Who Says

The snow has made it's final retreat. Tulips, daffodils and crocuses, as promised when I tuck them in during the fall, circle the bird feeder.

Vermonters quickly lose their jackets and tip heads back in homage to the new warmth of the sun.

Skis are put away. Gardens turned over, the clods of dirt still cold under our fingers. In our anxiousness to put something under earth we race down to the plot with our hands full of tools, gloves and persistent peas.

Spring also means recital season has opened. Students have reluctantly, but carefully, chosen the pieces that they will work up to performance level.

Making these choices and working up the pieces seems to turn over the insecurity that lurks inside us all. Sometimes during a lesson, but often afterward, conversation turns to the challenge faced when we are revealing something about us that is new, something that even we may not have realized before. Many times these conversations are peppered with negative comments about the effort involved in studying; not being enough, having difficulty making “real music”, being too young, too old, too male.

At some point in our lives we seem to have been assigned our “roles.” That role might be about the expectations and goals of our parents, it might be based on the job that we have been working at our entire lives or it might simply be who we see in the mirror every morning. That assignment becomes how we define ourselves.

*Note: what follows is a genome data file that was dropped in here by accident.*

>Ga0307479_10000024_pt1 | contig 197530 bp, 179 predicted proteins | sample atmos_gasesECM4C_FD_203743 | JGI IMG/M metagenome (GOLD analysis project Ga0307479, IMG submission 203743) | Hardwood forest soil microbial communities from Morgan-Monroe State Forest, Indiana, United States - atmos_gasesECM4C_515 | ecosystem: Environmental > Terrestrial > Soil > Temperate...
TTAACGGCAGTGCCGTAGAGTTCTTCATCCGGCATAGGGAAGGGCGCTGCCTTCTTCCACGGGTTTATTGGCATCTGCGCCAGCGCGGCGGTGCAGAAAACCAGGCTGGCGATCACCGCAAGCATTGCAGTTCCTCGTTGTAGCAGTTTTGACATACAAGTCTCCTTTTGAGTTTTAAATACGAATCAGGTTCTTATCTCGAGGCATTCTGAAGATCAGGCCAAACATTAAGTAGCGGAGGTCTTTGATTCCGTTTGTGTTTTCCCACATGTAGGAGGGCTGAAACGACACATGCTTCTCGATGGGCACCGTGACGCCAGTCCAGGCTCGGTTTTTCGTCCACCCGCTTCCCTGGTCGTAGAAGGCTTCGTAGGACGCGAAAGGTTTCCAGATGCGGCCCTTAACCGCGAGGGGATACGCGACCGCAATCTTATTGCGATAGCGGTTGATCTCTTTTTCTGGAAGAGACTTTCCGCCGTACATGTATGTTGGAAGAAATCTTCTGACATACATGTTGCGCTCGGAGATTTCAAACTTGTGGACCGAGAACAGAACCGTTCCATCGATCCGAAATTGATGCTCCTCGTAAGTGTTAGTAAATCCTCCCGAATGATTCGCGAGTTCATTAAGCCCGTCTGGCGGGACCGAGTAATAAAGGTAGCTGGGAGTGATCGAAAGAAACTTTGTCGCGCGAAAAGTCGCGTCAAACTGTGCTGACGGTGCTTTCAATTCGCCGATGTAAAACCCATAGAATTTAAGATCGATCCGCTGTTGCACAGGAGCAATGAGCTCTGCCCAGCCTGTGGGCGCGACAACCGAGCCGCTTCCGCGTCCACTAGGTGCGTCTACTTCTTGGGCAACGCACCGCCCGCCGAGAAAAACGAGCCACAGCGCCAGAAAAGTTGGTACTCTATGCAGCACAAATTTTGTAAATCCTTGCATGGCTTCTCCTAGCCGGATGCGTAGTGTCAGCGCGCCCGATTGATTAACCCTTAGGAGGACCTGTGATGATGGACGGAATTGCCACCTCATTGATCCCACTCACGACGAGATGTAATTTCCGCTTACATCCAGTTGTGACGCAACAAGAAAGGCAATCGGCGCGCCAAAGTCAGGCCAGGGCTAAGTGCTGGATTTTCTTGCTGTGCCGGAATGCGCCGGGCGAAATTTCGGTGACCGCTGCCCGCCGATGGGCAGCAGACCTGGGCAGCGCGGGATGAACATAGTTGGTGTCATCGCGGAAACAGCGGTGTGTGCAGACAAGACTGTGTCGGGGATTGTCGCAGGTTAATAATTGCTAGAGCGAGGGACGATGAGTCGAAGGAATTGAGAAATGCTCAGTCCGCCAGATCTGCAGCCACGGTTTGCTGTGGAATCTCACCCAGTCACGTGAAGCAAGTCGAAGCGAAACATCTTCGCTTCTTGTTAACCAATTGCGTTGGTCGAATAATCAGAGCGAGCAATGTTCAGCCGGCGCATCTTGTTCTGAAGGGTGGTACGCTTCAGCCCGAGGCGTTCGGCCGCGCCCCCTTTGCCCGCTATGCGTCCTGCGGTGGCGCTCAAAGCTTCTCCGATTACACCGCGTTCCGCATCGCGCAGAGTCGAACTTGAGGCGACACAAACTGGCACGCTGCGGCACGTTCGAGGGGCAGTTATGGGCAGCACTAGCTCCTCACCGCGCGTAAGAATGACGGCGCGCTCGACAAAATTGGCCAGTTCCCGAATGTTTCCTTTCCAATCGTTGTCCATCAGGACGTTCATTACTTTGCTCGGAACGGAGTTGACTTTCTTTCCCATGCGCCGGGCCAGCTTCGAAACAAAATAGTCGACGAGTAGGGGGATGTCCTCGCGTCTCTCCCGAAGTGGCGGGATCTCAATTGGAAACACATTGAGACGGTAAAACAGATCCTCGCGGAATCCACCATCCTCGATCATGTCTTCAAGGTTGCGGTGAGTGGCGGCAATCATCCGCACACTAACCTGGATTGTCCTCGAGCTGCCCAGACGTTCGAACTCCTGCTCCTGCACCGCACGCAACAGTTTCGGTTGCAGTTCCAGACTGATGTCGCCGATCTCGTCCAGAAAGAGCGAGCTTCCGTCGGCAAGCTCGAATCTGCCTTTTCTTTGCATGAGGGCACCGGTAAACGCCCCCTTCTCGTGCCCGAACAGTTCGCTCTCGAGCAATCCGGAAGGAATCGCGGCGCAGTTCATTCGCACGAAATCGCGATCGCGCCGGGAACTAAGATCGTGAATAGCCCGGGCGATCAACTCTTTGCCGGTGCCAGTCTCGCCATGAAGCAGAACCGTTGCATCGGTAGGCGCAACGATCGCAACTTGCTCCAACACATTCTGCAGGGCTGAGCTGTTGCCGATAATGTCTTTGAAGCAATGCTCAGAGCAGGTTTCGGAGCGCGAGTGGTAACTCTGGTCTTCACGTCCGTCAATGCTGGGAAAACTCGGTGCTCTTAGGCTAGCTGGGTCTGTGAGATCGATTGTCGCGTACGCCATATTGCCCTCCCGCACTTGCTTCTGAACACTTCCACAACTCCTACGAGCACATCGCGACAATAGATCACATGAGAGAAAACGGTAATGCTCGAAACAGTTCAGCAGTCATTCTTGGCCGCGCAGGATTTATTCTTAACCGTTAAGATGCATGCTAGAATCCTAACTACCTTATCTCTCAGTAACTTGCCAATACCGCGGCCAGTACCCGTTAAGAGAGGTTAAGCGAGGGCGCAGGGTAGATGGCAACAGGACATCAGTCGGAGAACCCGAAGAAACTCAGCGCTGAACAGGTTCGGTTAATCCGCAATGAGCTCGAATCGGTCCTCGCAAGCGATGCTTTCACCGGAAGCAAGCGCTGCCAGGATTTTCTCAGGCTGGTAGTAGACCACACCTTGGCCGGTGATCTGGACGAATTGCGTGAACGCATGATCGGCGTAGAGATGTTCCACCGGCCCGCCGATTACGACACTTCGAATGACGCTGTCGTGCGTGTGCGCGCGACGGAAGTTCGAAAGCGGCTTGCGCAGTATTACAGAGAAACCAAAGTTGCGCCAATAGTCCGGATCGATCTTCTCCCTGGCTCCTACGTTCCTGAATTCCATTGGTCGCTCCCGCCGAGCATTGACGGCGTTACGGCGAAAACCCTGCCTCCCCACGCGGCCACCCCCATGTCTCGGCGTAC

Why not change those definitions? Who says that we are only allowed to be one dimensional; have one job, one goal, one partner, one talent?

You can love theater and then study economics. You can work as a lawyer for twenty years and then become a painter. Be a mother AND a cellist.

In doing the herculean work of rolling ourselves over to reveal previously undiscovered parts of us, we just might find that there is something shiny about our underbelly.

What is important is that we are brave enough to take the chance on being all that we can be. To be defiant in the face of being kept in a role that makes others comfortable but us miserable. To know what it is that we want and to march, not walk, toward it.

This begins even before the first lesson; it begins with the first thought of taking one.

Art isn't an anecdote. It's the consciousness we bring to bear on our lives. (Cheryl Strayed)


Melissa Perley